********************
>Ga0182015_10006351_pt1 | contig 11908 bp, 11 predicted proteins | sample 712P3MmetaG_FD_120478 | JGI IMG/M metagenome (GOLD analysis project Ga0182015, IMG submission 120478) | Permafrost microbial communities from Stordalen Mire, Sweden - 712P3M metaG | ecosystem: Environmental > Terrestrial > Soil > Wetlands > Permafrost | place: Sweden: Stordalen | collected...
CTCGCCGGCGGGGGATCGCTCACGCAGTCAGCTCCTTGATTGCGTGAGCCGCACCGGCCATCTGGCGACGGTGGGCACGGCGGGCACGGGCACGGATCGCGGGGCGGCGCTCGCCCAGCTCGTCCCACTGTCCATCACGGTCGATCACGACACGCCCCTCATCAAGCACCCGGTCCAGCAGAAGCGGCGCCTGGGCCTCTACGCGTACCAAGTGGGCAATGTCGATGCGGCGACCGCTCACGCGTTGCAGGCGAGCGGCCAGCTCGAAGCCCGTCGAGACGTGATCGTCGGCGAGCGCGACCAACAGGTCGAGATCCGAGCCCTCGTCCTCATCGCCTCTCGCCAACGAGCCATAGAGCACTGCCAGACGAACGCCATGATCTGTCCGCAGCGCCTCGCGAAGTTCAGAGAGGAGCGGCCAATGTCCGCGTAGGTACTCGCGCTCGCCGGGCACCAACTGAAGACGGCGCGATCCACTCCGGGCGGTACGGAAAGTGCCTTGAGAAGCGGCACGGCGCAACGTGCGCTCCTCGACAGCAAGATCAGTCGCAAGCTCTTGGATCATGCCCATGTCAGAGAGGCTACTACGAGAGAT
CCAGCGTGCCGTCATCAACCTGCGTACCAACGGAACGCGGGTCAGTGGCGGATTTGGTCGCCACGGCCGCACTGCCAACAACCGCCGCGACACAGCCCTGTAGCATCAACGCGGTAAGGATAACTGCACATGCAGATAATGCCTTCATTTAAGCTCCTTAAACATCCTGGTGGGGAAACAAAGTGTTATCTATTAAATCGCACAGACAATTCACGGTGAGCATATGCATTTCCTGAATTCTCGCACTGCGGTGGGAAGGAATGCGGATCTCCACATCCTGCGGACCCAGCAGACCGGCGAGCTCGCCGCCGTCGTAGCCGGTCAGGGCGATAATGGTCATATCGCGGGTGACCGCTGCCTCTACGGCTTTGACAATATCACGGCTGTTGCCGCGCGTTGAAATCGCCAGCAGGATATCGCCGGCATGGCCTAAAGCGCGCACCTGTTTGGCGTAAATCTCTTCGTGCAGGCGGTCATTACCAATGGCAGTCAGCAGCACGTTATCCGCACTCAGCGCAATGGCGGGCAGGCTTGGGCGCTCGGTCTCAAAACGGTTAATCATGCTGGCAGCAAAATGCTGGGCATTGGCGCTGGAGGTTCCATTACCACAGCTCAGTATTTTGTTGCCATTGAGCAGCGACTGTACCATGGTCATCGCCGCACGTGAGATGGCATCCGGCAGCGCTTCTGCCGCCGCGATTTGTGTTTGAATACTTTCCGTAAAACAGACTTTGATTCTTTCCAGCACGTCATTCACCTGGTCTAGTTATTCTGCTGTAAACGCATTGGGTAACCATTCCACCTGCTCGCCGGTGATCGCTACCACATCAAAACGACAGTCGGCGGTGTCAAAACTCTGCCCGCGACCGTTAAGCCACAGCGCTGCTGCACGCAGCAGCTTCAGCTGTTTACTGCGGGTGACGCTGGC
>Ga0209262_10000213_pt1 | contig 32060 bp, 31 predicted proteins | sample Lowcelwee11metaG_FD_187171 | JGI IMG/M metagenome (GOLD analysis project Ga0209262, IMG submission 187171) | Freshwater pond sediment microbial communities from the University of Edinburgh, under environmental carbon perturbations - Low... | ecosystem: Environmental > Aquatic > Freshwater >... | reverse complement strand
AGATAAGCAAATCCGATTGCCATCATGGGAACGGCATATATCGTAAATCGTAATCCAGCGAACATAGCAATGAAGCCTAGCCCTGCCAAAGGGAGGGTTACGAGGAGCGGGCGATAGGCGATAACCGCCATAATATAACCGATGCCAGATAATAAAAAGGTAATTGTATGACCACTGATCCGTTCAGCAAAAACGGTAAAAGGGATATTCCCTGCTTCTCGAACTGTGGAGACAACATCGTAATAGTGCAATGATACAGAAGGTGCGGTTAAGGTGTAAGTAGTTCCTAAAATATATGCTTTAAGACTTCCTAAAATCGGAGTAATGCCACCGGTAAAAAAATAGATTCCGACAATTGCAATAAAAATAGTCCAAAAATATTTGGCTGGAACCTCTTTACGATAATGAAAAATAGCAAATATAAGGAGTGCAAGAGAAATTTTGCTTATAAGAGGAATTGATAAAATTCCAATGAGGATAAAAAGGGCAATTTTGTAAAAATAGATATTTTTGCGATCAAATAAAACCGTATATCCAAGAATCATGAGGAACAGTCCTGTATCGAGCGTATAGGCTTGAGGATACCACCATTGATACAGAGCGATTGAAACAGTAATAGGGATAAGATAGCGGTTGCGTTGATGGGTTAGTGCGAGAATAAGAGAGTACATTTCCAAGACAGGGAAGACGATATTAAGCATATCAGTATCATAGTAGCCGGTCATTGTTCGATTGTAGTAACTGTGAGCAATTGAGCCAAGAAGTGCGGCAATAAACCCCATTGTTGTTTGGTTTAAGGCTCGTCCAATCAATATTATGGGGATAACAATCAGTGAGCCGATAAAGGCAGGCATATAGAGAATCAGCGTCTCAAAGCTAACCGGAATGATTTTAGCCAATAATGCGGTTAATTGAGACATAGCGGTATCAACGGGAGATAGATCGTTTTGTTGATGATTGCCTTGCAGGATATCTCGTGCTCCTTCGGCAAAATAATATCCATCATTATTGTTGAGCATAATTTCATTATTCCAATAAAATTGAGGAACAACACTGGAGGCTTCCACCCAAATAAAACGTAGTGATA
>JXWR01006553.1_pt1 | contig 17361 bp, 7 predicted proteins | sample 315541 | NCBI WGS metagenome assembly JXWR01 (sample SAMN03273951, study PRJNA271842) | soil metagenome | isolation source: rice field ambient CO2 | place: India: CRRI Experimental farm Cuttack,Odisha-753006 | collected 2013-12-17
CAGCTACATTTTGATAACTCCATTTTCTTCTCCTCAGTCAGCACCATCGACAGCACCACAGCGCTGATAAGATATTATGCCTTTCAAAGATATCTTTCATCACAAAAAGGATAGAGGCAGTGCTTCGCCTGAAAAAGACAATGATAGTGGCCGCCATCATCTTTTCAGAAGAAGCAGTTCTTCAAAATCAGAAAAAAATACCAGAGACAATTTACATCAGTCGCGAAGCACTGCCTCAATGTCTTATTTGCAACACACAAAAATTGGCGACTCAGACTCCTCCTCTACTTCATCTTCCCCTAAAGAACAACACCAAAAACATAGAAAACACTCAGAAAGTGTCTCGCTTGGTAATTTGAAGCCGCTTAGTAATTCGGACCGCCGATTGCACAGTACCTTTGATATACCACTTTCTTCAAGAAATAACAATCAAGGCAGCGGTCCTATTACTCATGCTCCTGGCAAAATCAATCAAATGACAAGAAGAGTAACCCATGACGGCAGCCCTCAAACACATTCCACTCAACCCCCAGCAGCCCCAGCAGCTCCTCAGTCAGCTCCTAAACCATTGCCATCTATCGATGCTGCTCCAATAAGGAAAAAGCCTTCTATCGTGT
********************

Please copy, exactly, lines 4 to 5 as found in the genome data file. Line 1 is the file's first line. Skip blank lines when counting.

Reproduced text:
>Ga0209262_10000213_pt1 | contig 32060 bp, 31 predicted proteins | sample Lowcelwee11metaG_FD_187171 | JGI IMG/M metagenome (GOLD analysis project Ga0209262, IMG submission 187171) | Freshwater pond sediment microbial communities from the University of Edinburgh, under environmental carbon perturbations - Low... | ecosystem: Environmental > Aquatic > Freshwater >... | reverse complement strand
AGATAAGCAAATCCGATTGCCATCATGGGAACGGCATATATCGTAAATCGTAATCCAGCGAACATAGCAATGAAGCCTAGCCCTGCCAAAGGGAGGGTTACGAGGAGCGGGCGATAGGCGATAACCGCCATAATATAACCGATGCCAGATAATAAAAAGGTAATTGTATGACCACTGATCCGTTCAGCAAAAACGGTAAAAGGGATATTCCCTGCTTCTCGAACTGTGGAGACAACATCGTAATAGTGCAATGATACAGAAGGTGCGGTTAAGGTGTAAGTAGTTCCTAAAATATATGCTTTAAGACTTCCTAAAATCGGAGTAATGCCACCGGTAAAAAAATAGATTCCGACAATTGCAATAAAAATAGTCCAAAAATATTTGGCTGGAACCTCTTTACGATAATGAAAAATAGCAAATATAAGGAGTGCAAGAGAAATTTTGCTTATAAGAGGAATTGATAAAATTCCAATGAGGATAAAAAGGGCAATTTTGTAAAAATAGATATTTTTGCGATCAAATAAAACCGTATATCCAAGAATCATGAGGAACAGTCCTGTATCGAGCGTATAGGCTTGAGGATACCACCATTGATACAGAGCGATTGAAACAGTAATAGGGATAAGATAGCGGTTGCGTTGATGGGTTAGTGCGAGAATAAGAGAGTACATTTCCAAGACAGGGAAGACGATATTAAGCATATCAGTATCATAGTAGCCGGTCATTGTTCGATTGTAGTAACTGTGAGCAATTGAGCCAAGAAGTGCGGCAATAAACCCCATTGTTGTTTGGTTTAAGGCTCGTCCAATCAATATTATGGGGATAACAATCAGTGAGCCGATAAAGGCAGGCATATAGAGAATCAGCGTCTCAAAGCTAACCGGAATGATTTTAGCCAATAATGCGGTTAATTGAGACATAGCGGTATCAACGGGAGATAGATCGTTTTGTTGATGATTGCCTTGCAGGATATCTCGTGCTCCTTCGGCAAAATAATATCCATCATTATTGTTGAGCATAATTTCATTATTCCAATAAAATTGAGGAACAACACTGGAGGCTTCCACCCAAATAAAACGTAGTGATA